The project involves many Council departments, including planning, property etc, ODS (fleet operator), chargepoint companies (contracts with these are integral to the financing of the private wire) and commercial fleet operators locally, including bus companies, logistics companies and taxi firms.


Poor air quality contributes to around 40,000 deaths in the UK every year. Oxford is therefore seeking to further reduce its NO2 levels and improve the health of those living, working, and visiting Oxford. To support this reduction, Oxford has recently set out plans to go significantly further than the current legal target for air pollution. It is seeking to introduce a new draft Air Quality Action Plan, which will mean a city-wide local annual mean NO2 target of 30 µg/m3 by 2025 - the existing legal annual mean limit value for NO2 is 40 µg/m3.

The Zero Emission Zone (ZEZ) in Oxford city centre in 2021 will reduce emissions as well as support low carbon methods of transport to meet local and national Net Zero targets. The ZEZ is designed to take polluting vehicles out of the affected areas and to ensure that only zero emissions vehicles and low emissions public transport are able to access the zone for free. The complimentary Connecting Oxford programme will seek to reduce congestion and car use in the city through the introduction of traffic filters and a workplace parking levy.

Oxford City Council is also a member of Zero Carbon Oxford, a network of 40 private and public organisations that aim to reduce citywide emissions by 40% of 2005 levels by 2020. This project is a huge part of that plan and, in spite of delays caused by Covid, we have the partners, funding and plans already underway to achieve carbon neutrality in the near future.

For the UK to meet our 2050 net zero targets, we urgently need to decarbonise our power, heat and transport systems. This means we must generate 70-80% of our electricity from wind and solar, build over 25GW of energy storage and electrify our heat and transport systems. ESO provides an infrastructure blueprint to do this.

ESO demonstrates how connecting to the high voltage transmission network rather than the low voltage distribution network can provide essential capacity for rapid EV charging infrastructure throughout the UK, delivering power where and when it’s needed. By coupling this with large-scale energy storage it offers an efficient, clean and reliable way to integrate and store renewable energy and accelerate the UK’s transition to a clean, electric future.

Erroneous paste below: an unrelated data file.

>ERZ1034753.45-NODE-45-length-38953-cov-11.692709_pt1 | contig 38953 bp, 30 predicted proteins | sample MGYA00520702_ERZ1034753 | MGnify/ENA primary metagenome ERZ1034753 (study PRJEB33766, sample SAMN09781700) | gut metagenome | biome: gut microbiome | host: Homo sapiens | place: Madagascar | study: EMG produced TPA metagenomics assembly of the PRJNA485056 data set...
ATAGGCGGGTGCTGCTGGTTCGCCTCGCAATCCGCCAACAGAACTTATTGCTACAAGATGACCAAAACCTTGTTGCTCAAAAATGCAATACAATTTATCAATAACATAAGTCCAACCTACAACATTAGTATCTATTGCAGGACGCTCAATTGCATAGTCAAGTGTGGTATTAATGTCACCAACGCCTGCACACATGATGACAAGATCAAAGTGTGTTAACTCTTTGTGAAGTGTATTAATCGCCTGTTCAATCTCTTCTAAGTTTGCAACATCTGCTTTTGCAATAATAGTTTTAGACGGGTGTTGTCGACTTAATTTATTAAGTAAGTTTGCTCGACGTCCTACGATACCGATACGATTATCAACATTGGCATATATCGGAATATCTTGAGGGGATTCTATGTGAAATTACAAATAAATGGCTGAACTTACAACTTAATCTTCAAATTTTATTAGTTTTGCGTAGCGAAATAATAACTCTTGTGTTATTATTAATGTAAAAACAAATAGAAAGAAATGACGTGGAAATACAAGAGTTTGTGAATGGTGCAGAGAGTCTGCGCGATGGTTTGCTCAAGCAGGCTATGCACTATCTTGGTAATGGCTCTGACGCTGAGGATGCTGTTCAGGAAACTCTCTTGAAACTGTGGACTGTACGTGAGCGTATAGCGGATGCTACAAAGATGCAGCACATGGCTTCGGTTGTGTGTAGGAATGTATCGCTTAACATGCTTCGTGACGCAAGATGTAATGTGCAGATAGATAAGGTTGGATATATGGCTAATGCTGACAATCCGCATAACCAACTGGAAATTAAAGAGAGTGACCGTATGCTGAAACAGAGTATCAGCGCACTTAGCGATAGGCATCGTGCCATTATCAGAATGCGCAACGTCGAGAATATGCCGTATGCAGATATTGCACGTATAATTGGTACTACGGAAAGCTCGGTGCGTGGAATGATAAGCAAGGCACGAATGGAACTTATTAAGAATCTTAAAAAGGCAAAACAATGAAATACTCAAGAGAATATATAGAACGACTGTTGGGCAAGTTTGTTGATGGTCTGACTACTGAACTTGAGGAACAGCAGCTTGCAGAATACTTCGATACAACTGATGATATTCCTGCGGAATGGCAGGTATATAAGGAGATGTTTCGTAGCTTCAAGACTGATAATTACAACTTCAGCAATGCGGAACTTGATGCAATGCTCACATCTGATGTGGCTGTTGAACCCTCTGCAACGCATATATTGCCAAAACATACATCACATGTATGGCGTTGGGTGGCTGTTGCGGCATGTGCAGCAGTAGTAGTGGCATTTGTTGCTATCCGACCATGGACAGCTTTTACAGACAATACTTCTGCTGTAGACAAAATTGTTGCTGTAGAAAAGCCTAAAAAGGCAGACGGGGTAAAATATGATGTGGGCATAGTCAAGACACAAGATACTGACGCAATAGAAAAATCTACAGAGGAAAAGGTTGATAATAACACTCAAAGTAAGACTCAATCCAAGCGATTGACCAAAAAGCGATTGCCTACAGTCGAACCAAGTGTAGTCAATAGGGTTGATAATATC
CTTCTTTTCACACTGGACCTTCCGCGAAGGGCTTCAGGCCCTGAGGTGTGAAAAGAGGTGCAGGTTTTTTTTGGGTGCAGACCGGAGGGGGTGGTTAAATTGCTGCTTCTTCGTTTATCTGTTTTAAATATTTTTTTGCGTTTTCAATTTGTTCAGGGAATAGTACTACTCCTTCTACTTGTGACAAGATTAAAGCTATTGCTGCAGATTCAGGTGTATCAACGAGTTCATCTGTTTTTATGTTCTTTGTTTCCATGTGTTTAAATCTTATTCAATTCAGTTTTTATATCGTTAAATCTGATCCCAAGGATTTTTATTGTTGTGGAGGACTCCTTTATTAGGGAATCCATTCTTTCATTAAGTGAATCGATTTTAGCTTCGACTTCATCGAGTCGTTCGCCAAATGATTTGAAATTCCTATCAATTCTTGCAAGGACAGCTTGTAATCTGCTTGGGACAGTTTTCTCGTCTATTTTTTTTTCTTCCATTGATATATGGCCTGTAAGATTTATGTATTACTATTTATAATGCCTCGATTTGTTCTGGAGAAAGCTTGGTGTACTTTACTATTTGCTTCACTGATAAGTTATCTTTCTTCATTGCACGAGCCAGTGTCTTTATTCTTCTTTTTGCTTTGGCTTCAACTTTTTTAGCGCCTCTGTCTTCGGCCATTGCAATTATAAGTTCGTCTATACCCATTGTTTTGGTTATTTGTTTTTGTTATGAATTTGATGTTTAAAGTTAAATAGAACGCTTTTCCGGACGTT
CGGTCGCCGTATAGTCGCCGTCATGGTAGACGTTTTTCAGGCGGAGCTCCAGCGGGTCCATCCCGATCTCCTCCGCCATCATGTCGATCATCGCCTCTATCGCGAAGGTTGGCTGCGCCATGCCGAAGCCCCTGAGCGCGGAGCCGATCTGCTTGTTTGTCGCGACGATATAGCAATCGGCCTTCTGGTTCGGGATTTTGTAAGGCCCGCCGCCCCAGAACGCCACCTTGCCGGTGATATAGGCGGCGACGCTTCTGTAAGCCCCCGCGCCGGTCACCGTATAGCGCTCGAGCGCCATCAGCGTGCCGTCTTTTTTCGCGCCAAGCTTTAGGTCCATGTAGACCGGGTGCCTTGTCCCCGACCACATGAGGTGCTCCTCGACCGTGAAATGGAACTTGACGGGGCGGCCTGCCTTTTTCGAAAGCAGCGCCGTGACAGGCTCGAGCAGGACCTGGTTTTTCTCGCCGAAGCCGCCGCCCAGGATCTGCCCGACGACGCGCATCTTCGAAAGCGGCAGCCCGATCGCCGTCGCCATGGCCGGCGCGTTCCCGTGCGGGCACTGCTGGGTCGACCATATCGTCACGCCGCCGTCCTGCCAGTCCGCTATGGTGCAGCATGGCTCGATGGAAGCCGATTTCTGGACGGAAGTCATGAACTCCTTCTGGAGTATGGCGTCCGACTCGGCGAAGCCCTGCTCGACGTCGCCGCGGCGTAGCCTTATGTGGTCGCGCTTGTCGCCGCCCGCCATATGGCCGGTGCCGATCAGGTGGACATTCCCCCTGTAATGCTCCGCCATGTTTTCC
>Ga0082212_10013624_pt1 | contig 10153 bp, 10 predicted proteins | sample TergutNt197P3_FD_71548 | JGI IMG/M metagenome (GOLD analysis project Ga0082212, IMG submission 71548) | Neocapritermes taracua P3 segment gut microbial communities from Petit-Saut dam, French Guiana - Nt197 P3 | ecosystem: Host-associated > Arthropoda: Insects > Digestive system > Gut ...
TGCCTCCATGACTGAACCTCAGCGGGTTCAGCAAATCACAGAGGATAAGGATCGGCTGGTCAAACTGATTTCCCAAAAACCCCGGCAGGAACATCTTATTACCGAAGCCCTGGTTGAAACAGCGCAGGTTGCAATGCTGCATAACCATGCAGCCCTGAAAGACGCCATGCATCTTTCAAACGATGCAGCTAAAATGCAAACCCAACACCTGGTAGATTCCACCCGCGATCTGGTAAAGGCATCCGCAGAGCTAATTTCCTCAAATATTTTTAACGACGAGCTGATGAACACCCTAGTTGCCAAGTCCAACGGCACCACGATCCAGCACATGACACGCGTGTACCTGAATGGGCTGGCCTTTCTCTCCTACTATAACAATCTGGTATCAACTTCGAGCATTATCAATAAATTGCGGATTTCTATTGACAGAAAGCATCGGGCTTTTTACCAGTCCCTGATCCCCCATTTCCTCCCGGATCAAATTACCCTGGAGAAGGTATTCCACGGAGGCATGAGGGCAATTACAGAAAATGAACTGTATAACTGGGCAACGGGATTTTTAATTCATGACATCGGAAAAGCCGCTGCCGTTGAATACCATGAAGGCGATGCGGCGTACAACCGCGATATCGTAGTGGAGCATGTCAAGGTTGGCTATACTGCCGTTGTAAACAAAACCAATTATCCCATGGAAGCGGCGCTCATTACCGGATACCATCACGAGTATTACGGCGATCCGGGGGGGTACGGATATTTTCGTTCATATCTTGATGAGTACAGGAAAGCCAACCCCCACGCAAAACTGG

For Oxford City Council, ESO is a direct response to the climate emergency and is helping to deliver a step change in our drive towards zero carbon. The project’s unique approach aims to save 10,000 tonnes of CO2 per year by 2021 – the equivalent of taking over 2,000 cars off the road – rising to 25,000 tonnes per year by 2032.

Part of the ESO project involves heat pump innovation. That means that 56 properties are currently scheduled to be retro-fitted from night-storage heaters to individual ground source heat pumps and shared ground loop arrays (which is where heat pumps are connected to communal ground loops which provide thermal energy). This produces lifetime bill savings of £19,225 per property (based on a recent ECO3 submission). Larger savings can be made, when combined with a smart thermostat and a new cloud-based smart controls platform (from Kensa heat), which takes advantage of the Octopus Energy Agile tariff. This new platform combines property information with time-of-use tariffs to produce an optimised heating schedule. When those options are added on, predicted lifetime bill savings per property increase to £31,575. This also benefits from consistent energy supply, as it reduces the amount of electricity used on the grid during peak times. It does this by running the ground source heat pump when the electricity is cheapest, and there’s less pressure on the grid, but enables a comfortable temperature to be retained in the property for the customer.

We know that this project is replicable because other cities have already signed up to replicate the transmission connected hybrid battery/private wire innovation. Pivot Power has a network of 40 sites UK-wide where it aims to replicate the transmission-connected battery storage and private wire model to accelerate the decarbonisation of power and transport, and help Britain achieve net zero. 

Kensa Contracting is already installing heat pumps around the UK; what makes the Oxford project so unique is that they’re using smart technology to implement an agile flexible tariff. The idea is that we’ll be able to demonstrate that these heat pumps are as cost effective as gas - and if we can do that, no doubt the company will be able to roll this service out further afield.


During the course of the past year, we’ve come to realise certain things:

Resource: Innovation projects like these always need double or triple the staff resource that you think. 

Costs: Large electric vehicles are more costly than fossil-fuelled equivalents. Government financial backing and policy needs to be targeted to achieve decarbonisation targets.  Either by subsidy until costs of decarbonisation technologies reduce or by increasing charges to those producing CO2. 

Speed: Private businesses and local authorities have different approval processes, it is important to take this into account when working through programmes. 

Development: The electric vehicle market is developing very quickly, which means that the number of models coming on the market is increasing - allowing for more competition.

Cross-working: Resilience and legacy are built by excellent team working, shared goals and deliverables.